Restaurant Review: The Luminary | Atlanta food and restaurant blog | The Blissful Glutton

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Restaurant Review: The Luminary

posted on March 18, 2015 at 8:55 am

Photo by Erik Meadows

Photo by Erik Meadows

When chef Eli Kirshtein returned from competing on Bravo’s “Top Chef” in 2009, Atlanta was eager to see how the young chef would capitalize on his 15 minutes of fame. The then-25-year-old was among the show’s five finalists before a sausage-wrapped lamb dish sent him packing in episode 12. Before “Top Chef,” Kirshtein graduated from the Culinary Institute of America and worked for notable Atlanta chefs including Joël Antunes and Kevin Rathbun. He was also the protégé of “Top Chef” alum Richard Blais. “I’ve run four different, four star restaurants in Atlanta,” Blais wrote on the show’s blog in 2009. “And it’s honest to say that Eli was responsible for a handful of those stars. He was the text book definition of a great sous-chef.”

Instead of settling at an Atlanta restaurant after “Top Chef,” Kirshtein pursued consulting gigs in Singapore. Between trips and public appearances, he would pop up at Atlanta food events and mention plans to open a restaurant of his own. Several years passed, however, and no restaurant appeared. People, myself included, eventually began to wonder: “Where’s Eli? What’s he doing?”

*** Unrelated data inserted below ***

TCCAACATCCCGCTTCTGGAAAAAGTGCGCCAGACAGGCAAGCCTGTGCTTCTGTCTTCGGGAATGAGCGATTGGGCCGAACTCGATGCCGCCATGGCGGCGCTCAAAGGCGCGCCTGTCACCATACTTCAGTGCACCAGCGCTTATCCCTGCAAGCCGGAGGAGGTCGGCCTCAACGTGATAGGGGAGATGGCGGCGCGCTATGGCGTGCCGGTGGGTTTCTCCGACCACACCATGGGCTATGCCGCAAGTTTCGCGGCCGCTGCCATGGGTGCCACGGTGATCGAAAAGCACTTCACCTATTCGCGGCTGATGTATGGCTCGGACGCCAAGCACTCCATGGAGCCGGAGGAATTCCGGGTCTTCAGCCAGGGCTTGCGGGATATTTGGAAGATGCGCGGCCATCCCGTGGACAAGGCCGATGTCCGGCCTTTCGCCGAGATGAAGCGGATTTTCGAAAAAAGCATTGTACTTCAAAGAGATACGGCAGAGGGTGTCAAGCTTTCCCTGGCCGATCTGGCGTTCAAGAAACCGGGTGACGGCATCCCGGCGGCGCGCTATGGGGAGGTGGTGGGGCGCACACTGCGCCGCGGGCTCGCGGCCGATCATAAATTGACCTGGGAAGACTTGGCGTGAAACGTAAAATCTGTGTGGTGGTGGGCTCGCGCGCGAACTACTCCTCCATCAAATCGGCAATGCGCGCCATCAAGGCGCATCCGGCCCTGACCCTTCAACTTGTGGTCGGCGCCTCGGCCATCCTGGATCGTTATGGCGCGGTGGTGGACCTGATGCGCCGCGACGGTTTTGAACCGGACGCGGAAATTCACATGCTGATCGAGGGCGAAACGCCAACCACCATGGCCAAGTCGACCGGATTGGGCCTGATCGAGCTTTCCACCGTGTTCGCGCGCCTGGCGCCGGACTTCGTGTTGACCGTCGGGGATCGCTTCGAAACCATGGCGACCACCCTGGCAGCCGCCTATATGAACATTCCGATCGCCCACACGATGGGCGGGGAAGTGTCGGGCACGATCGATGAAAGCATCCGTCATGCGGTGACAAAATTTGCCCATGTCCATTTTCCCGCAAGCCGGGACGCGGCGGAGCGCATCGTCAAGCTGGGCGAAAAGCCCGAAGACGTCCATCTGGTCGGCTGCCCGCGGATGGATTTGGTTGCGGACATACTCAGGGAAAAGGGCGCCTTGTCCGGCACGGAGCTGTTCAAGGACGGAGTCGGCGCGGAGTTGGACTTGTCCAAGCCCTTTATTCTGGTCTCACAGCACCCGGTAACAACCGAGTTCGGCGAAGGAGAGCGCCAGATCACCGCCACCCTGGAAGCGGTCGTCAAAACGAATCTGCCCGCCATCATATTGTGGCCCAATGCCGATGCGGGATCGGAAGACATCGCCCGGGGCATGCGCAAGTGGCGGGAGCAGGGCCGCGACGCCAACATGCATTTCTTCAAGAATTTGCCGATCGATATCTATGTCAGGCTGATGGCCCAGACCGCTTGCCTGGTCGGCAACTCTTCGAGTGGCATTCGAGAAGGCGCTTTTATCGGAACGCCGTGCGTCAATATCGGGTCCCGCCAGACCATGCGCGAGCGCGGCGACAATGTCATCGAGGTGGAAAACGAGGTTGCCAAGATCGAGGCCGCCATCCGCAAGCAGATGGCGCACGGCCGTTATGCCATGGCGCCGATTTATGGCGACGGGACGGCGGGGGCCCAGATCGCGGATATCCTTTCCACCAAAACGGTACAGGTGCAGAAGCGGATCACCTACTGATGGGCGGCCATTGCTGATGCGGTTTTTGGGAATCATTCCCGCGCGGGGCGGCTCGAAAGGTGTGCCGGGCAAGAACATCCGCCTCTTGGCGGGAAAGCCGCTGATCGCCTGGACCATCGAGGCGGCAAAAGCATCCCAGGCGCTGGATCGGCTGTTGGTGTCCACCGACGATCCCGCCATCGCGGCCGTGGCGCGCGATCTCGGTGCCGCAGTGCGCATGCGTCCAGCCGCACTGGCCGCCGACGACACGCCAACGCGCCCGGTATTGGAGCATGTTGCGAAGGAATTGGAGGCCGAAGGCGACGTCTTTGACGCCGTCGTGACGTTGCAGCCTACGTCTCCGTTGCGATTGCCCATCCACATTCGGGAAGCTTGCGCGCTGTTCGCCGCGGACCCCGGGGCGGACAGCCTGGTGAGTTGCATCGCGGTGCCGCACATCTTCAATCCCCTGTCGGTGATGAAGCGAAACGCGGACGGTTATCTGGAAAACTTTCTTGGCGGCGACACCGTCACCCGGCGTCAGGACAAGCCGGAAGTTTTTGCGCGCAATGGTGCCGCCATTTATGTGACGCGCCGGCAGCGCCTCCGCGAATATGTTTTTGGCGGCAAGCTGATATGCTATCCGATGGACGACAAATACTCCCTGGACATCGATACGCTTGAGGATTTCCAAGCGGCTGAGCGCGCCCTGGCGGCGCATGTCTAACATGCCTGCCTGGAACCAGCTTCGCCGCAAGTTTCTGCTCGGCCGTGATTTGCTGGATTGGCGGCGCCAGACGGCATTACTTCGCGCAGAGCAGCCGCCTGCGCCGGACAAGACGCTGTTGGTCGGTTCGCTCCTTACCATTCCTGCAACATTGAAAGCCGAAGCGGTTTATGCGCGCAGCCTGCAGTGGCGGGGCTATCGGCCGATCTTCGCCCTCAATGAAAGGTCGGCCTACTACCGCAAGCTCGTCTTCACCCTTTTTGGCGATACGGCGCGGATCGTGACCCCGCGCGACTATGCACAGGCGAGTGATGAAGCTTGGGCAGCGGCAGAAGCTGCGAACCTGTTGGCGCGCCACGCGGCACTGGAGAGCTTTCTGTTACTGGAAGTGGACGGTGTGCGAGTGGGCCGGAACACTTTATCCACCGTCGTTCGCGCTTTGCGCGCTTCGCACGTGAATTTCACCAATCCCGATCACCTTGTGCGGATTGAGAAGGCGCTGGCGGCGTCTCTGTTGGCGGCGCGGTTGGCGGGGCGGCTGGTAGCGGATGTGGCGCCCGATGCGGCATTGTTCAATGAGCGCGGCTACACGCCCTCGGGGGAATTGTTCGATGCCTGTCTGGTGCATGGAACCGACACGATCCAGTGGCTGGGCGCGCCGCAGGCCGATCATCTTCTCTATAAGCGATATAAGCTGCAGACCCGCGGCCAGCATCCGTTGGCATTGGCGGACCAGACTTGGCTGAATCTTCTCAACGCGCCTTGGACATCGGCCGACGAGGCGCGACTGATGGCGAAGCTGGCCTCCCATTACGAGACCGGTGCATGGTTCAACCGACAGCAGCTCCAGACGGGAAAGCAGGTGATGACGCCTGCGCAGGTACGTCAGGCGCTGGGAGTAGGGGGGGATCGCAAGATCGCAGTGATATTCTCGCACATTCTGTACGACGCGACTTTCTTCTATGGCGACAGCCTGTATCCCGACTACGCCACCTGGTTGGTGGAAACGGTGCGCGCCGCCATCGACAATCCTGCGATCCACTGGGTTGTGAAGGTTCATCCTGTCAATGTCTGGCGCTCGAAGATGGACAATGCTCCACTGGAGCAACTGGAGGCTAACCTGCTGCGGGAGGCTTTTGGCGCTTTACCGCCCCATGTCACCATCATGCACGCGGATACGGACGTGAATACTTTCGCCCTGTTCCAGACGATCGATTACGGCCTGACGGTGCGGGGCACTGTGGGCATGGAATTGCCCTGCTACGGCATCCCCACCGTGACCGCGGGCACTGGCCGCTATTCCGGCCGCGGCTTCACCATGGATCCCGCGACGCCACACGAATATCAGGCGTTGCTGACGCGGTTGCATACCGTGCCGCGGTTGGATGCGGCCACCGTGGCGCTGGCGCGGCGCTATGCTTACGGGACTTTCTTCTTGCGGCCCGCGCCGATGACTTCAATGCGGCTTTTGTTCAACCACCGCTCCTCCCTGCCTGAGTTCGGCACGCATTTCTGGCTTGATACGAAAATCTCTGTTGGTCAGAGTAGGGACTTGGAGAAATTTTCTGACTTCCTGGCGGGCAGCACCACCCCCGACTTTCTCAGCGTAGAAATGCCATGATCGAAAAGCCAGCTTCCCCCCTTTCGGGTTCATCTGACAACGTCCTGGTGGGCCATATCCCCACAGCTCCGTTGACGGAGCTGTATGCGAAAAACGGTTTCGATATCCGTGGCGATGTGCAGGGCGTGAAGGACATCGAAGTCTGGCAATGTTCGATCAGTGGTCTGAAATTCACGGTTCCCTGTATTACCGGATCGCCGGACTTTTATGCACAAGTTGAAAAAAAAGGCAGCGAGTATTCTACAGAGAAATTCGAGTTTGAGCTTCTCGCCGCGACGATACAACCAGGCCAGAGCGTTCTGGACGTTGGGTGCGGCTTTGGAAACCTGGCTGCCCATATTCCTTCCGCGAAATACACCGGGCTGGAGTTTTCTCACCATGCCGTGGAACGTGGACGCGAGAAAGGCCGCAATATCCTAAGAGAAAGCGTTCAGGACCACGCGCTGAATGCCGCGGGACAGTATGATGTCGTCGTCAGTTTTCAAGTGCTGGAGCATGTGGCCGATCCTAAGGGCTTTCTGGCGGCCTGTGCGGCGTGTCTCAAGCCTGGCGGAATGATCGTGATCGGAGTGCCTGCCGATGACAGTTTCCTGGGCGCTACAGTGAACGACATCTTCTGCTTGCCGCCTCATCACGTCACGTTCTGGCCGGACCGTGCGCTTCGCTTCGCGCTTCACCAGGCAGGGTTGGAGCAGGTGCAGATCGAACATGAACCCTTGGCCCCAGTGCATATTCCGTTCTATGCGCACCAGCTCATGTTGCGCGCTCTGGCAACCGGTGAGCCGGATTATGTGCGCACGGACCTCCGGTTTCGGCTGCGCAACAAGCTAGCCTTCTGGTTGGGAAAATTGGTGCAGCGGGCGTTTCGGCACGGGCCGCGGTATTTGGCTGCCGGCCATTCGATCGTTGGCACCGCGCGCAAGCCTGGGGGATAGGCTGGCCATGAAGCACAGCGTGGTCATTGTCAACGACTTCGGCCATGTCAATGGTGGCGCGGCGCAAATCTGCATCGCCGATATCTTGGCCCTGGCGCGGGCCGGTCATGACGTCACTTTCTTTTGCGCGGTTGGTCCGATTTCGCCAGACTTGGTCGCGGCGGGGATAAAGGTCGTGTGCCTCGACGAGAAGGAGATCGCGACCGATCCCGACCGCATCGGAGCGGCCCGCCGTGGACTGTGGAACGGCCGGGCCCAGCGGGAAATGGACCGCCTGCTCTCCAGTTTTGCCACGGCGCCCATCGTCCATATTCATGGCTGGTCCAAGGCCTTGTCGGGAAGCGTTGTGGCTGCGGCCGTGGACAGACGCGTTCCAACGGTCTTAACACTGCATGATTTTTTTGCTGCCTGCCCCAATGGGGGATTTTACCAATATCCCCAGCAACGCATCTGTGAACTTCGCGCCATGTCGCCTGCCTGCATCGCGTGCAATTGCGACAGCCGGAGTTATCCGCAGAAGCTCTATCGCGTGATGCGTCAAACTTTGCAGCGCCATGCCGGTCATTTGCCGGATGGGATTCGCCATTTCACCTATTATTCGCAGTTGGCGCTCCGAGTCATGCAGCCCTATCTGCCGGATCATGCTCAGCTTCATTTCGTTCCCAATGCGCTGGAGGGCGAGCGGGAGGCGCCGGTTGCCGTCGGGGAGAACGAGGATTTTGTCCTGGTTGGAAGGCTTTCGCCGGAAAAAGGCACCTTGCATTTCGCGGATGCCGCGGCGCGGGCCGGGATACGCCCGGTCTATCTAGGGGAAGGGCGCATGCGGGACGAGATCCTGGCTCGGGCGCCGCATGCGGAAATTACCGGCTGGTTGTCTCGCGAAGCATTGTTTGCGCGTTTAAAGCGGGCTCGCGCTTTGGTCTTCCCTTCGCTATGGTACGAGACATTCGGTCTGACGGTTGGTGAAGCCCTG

In August 2014, Kirshtein and business partner Jeremy Iles opened French-American brasserie the Luminary in Krog Street Market. At first glance, the Luminary’s menu appears classically French — the kind of restaurant Atlanta has been hungry for. The menu features standards such as steak frites and duck confit, as well as oysters from the restaurant’s sparse raw bar. Many of these dishes have some sort of twist. Kirshtein calls this “regionalized” French-American cuisine, which explains Southern touches such as Alabama Duroc ham in the croque monsieur. Basque and Asian flavors have popped up on the Luminary’s menu, too. Instead of feeling fresh, these riffs come off as disingenuous, different just for the sake of being different. Many dishes are poorly executed, a reminder that it’s best to conquer the basics before trying to make a classic your own.

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